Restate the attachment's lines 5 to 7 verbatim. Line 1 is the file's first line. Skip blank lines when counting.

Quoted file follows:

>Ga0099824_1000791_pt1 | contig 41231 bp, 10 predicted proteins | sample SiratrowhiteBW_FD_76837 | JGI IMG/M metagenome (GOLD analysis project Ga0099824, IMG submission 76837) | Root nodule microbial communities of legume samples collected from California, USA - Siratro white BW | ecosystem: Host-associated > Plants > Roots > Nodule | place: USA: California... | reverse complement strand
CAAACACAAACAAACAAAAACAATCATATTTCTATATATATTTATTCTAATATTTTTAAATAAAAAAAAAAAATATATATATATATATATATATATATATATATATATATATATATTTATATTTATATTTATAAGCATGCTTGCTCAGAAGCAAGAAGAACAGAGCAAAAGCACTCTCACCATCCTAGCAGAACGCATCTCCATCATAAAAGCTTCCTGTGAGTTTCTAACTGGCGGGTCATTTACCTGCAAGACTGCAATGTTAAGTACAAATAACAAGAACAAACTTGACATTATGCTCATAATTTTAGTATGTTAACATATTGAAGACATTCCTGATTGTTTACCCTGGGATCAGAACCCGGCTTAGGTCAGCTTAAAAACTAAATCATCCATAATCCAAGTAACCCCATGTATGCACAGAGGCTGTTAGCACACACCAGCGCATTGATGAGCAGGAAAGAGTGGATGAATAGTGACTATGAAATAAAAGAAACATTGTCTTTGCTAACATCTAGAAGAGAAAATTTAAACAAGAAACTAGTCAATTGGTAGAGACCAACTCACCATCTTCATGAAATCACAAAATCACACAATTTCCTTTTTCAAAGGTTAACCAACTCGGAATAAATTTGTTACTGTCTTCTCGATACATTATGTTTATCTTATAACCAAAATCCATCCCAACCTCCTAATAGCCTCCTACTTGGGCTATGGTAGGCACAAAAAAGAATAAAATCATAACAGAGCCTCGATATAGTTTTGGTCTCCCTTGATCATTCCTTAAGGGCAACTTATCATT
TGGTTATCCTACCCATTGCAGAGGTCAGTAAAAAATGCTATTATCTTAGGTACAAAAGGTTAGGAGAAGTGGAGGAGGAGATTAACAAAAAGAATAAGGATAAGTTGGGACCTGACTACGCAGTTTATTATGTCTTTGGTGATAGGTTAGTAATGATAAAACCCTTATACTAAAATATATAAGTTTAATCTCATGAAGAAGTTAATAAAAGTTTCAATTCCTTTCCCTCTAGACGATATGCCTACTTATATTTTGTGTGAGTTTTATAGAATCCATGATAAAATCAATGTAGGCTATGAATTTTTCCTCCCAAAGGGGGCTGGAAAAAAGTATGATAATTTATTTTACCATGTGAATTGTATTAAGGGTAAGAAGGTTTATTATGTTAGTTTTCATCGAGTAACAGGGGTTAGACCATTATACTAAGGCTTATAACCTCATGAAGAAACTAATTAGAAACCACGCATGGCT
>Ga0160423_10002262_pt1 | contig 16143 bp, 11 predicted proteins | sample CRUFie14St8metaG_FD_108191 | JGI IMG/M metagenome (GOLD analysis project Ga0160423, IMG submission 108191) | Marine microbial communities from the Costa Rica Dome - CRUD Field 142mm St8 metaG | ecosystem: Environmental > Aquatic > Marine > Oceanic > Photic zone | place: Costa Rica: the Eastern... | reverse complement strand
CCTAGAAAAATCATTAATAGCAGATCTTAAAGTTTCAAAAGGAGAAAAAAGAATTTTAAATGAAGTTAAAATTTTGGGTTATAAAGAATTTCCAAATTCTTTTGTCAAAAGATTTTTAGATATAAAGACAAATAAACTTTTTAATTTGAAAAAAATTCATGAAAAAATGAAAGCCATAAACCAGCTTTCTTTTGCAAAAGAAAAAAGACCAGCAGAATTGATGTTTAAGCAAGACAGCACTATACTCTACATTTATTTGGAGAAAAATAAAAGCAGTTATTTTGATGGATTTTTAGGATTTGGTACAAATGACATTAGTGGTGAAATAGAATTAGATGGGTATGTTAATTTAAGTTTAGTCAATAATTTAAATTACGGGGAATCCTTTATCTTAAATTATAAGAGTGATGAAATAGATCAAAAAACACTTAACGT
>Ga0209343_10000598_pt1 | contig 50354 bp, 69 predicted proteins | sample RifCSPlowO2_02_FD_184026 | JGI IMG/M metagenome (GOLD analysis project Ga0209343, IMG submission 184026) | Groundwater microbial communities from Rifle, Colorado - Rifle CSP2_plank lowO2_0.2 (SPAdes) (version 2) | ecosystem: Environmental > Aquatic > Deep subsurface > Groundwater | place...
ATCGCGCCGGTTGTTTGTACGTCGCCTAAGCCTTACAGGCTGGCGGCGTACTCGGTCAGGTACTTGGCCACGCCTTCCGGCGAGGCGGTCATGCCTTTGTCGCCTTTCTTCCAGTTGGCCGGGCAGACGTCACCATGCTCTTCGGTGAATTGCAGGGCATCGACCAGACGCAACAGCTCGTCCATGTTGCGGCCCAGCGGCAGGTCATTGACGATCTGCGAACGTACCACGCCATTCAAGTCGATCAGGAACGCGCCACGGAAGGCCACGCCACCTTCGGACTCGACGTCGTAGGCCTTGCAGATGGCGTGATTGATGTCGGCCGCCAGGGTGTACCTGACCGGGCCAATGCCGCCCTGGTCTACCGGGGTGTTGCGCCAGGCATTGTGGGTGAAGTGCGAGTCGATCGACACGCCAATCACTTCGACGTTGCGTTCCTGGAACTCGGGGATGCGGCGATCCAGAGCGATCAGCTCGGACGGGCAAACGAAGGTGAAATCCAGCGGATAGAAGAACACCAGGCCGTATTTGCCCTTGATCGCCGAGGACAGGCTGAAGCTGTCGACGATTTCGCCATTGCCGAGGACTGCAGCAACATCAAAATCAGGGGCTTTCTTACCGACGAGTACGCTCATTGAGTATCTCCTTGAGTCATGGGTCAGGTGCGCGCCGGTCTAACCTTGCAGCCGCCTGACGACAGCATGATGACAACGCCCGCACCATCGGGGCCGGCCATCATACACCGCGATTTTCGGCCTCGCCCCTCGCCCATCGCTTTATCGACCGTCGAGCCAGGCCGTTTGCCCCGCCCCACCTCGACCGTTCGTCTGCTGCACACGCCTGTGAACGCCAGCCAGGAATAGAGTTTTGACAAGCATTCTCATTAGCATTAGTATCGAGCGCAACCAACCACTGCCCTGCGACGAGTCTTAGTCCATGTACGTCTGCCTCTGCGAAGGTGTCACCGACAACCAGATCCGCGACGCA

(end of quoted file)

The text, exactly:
CCTAGAAAAATCATTAATAGCAGATCTTAAAGTTTCAAAAGGAGAAAAAAGAATTTTAAATGAAGTTAAAATTTTGGGTTATAAAGAATTTCCAAATTCTTTTGTCAAAAGATTTTTAGATATAAAGACAAATAAACTTTTTAATTTGAAAAAAATTCATGAAAAAATGAAAGCCATAAACCAGCTTTCTTTTGCAAAAGAAAAAAGACCAGCAGAATTGATGTTTAAGCAAGACAGCACTATACTCTACATTTATTTGGAGAAAAATAAAAGCAGTTATTTTGATGGATTTTTAGGATTTGGTACAAATGACATTAGTGGTGAAATAGAATTAGATGGGTATGTTAATTTAAGTTTAGTCAATAATTTAAATTACGGGGAATCCTTTATCTTAAATTATAAGAGTGATGAAATAGATCAAAAAACACTTAACGT
>Ga0209343_10000598_pt1 | contig 50354 bp, 69 predicted proteins | sample RifCSPlowO2_02_FD_184026 | JGI IMG/M metagenome (GOLD analysis project Ga0209343, IMG submission 184026) | Groundwater microbial communities from Rifle, Colorado - Rifle CSP2_plank lowO2_0.2 (SPAdes) (version 2) | ecosystem: Environmental > Aquatic > Deep subsurface > Groundwater | place...
ATCGCGCCGGTTGTTTGTACGTCGCCTAAGCCTTACAGGCTGGCGGCGTACTCGGTCAGGTACTTGGCCACGCCTTCCGGCGAGGCGGTCATGCCTTTGTCGCCTTTCTTCCAGTTGGCCGGGCAGACGTCACCATGCTCTTCGGTGAATTGCAGGGCATCGACCAGACGCAACAGCTCGTCCATGTTGCGGCCCAGCGGCAGGTCATTGACGATCTGCGAACGTACCACGCCATTCAAGTCGATCAGGAACGCGCCACGGAAGGCCACGCCACCTTCGGACTCGACGTCGTAGGCCTTGCAGATGGCGTGATTGATGTCGGCCGCCAGGGTGTACCTGACCGGGCCAATGCCGCCCTGGTCTACCGGGGTGTTGCGCCAGGCATTGTGGGTGAAGTGCGAGTCGATCGACACGCCAATCACTTCGACGTTGCGTTCCTGGAACTCGGGGATGCGGCGATCCAGAGCGATCAGCTCGGACGGGCAAACGAAGGTGAAATCCAGCGGATAGAAGAACACCAGGCCGTATTTGCCCTTGATCGCCGAGGACAGGCTGAAGCTGTCGACGATTTCGCCATTGCCGAGGACTGCAGCAACATCAAAATCAGGGGCTTTCTTACCGACGAGTACGCTCATTGAGTATCTCCTTGAGTCATGGGTCAGGTGCGCGCCGGTCTAACCTTGCAGCCGCCTGACGACAGCATGATGACAACGCCCGCACCATCGGGGCCGGCCATCATACACCGCGATTTTCGGCCTCGCCCCTCGCCCATCGCTTTATCGACCGTCGAGCCAGGCCGTTTGCCCCGCCCCACCTCGACCGTTCGTCTGCTGCACACGCCTGTGAACGCCAGCCAGGAATAGAGTTTTGACAAGCATTCTCATTAGCATTAGTATCGAGCGCAACCAACCACTGCCCTGCGACGAGTCTTAGTCCATGTACGTCTGCCTCTGCGAAGGTGTCACCGACAACCAGATCCGCGACGCA